Cardiovascular magnetic resonance has revolutionised the diagnosis of cardiomyopathy, particularly through the use of late gadolinium enhancement imaging which provides the unique opportunity to assess myocardial fibrosis in vivo. More recently, the prognostic capability of cardiovascular magnetic resonance to predict outcomes has been assessed. Traditional risk markers do not at present adequately predict outcomes in either dilated cardiomyopathy or hypertrophic cardiomyopathy, which are the two most common causes of primary heart muscle disease. Many of these existing markers reflect underlying disease severity. Given the important role fibrosis is thought to play in the pathogenesis and sequelae of these cardiomyopathies, the presence and amount of fibrosis has been proposed as a potential novel risk factor for adverse events. This paper reviews the evidence for late gadolinium enhancement as a prognostic marker in dilated and hypertrophic cardiomyopathy and highlights the challenges ahead.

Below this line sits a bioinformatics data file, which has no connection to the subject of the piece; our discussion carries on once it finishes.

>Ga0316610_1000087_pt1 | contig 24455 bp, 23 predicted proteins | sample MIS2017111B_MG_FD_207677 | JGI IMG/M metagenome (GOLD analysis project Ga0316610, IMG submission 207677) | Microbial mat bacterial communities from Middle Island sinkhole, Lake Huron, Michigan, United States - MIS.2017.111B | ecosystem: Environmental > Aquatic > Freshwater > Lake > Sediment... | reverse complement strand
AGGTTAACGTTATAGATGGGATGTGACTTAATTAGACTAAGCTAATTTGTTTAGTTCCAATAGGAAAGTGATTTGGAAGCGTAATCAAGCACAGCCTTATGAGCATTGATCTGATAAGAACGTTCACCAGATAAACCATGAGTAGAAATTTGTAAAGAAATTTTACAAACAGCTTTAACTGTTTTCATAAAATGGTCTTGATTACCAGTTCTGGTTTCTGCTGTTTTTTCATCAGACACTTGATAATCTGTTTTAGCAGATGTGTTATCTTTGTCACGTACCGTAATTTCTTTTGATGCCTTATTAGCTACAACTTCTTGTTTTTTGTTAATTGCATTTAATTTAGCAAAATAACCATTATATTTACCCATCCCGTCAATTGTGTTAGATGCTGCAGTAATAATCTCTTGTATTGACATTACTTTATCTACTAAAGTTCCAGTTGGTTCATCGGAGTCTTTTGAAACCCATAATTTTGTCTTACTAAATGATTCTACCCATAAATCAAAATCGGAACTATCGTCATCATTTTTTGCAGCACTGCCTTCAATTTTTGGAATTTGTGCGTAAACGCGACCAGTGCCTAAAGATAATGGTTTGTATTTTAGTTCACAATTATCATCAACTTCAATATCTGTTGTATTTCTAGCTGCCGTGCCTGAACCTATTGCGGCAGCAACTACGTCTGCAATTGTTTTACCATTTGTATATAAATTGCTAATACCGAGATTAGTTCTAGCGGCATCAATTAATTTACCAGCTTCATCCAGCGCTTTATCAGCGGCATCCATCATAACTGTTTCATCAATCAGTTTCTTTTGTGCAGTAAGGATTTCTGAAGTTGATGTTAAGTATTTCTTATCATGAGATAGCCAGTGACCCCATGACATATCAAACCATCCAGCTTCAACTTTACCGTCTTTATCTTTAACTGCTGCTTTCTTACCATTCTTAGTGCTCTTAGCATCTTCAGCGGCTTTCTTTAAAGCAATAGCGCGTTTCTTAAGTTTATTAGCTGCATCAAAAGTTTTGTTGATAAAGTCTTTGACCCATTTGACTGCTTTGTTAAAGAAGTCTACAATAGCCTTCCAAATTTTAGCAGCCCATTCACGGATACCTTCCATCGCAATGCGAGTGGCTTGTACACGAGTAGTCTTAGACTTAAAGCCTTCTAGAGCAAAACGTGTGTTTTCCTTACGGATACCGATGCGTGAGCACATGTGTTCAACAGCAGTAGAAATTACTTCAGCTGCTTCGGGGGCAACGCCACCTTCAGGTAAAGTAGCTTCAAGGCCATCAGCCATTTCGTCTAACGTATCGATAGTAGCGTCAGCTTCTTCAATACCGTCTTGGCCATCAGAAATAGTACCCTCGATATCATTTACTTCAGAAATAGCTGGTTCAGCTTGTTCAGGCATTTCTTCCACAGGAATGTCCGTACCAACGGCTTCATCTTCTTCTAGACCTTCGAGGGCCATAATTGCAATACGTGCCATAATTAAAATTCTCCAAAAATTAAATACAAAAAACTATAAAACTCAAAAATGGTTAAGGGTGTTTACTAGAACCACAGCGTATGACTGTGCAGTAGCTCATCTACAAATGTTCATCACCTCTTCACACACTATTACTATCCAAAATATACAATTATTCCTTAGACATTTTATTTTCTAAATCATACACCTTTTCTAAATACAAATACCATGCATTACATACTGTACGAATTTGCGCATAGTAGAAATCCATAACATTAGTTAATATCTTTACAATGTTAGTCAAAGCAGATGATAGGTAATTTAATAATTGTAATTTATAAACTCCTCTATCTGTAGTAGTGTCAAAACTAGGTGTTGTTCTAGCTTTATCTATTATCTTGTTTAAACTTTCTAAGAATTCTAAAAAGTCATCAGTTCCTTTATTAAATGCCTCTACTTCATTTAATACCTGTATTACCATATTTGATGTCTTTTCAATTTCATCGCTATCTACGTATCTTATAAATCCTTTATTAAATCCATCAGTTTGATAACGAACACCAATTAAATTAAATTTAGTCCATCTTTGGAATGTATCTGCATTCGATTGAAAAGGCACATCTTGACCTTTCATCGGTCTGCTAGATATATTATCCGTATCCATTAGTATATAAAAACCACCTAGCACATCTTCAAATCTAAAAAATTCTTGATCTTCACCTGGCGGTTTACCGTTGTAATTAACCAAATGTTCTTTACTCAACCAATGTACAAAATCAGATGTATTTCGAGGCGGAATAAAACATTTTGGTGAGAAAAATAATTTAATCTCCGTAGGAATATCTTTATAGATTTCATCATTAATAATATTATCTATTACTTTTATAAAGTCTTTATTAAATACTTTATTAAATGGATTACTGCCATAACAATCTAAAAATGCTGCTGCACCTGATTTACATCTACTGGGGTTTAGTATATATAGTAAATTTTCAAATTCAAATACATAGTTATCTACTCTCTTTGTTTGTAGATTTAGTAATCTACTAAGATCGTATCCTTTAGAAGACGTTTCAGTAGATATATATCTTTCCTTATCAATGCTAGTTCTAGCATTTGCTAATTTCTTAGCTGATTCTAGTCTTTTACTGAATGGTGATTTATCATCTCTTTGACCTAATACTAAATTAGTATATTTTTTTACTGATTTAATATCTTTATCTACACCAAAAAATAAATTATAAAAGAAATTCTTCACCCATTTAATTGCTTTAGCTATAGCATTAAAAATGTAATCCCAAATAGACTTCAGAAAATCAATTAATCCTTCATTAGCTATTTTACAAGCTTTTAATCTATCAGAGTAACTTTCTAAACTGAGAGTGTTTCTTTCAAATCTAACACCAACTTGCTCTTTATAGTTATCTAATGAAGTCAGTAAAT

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Funding This work is supported by the NIHR Cardiovascular Biomedical Research Unit at Royal Brompton and Harefield NHS Foundation Trust, and Imperial College. TFI is supported by the British Heart Foundation.
Competing interests None.
Provenance and peer review Commissioned; externally peer reviewed.
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